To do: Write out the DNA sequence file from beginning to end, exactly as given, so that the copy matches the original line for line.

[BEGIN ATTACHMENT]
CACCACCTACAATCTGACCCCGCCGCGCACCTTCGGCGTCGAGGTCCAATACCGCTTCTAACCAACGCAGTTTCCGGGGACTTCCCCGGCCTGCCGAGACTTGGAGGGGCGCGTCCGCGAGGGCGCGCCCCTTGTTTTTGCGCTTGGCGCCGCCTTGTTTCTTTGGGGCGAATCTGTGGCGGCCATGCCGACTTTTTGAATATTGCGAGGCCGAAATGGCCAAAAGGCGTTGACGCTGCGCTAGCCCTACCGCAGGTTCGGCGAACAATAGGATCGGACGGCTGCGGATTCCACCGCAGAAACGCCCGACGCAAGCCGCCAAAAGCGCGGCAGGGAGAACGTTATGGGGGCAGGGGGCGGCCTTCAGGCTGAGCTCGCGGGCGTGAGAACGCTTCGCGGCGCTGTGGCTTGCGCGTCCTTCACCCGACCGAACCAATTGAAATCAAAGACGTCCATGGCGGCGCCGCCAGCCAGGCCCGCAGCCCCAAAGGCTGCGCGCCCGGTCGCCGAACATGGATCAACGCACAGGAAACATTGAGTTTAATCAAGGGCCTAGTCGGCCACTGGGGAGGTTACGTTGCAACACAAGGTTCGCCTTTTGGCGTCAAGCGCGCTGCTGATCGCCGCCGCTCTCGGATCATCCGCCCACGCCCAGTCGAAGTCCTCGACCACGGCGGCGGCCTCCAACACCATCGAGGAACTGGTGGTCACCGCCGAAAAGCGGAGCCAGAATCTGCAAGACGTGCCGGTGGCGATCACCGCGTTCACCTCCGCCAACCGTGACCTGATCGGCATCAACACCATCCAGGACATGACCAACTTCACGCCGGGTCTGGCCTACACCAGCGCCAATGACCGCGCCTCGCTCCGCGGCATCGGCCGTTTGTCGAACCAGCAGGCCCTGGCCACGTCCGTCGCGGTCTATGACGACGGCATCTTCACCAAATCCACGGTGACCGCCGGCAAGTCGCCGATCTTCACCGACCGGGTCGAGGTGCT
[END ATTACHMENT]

CACCACCTACAATCTGACCCCGCCGCGCACCTTCGGCGTCGAGGTCCAATACCGCTTCTAACCAACGCAGTTTCCGGGGACTTCCCCGGCCTGCCGAGACTTGGAGGGGCGCGTCCGCGAGGGCGCGCCCCTTGTTTTTGCGCTTGGCGCCGCCTTGTTTCTTTGGGGCGAATCTGTGGCGGCCATGCCGACTTTTTGAATATTGCGAGGCCGAAATGGCCAAAAGGCGTTGACGCTGCGCTAGCCCTACCGCAGGTTCGGCGAACAATAGGATCGGACGGCTGCGGATTCCACCGCAGAAACGCCCGACGCAAGCCGCCAAAAGCGCGGCAGGGAGAACGTTATGGGGGCAGGGGGCGGCCTTCAGGCTGAGCTCGCGGGCGTGAGAACGCTTCGCGGCGCTGTGGCTTGCGCGTCCTTCACCCGACCGAACCAATTGAAATCAAAGACGTCCATGGCGGCGCCGCCAGCCAGGCCCGCAGCCCCAAAGGCTGCGCGCCCGGTCGCCGAACATGGATCAACGCACAGGAAACATTGAGTTTAATCAAGGGCCTAGTCGGCCACTGGGGAGGTTACGTTGCAACACAAGGTTCGCCTTTTGGCGTCAAGCGCGCTGCTGATCGCCGCCGCTCTCGGATCATCCGCCCACGCCCAGTCGAAGTCCTCGACCACGGCGGCGGCCTCCAACACCATCGAGGAACTGGTGGTCACCGCCGAAAAGCGGAGCCAGAATCTGCAAGACGTGCCGGTGGCGATCACCGCGTTCACCTCCGCCAACCGTGACCTGATCGGCATCAACACCATCCAGGACATGACCAACTTCACGCCGGGTCTGGCCTACACCAGCGCCAATGACCGCGCCTCGCTCCGCGGCATCGGCCGTTTGTCGAACCAGCAGGCCCTGGCCACGTCCGTCGCGGTCTATGACGACGGCATCTTCACCAAATCCACGGTGACCGCCGGCAAGTCGCCGATCTTCACCGACCGGGTCGAGGTGCT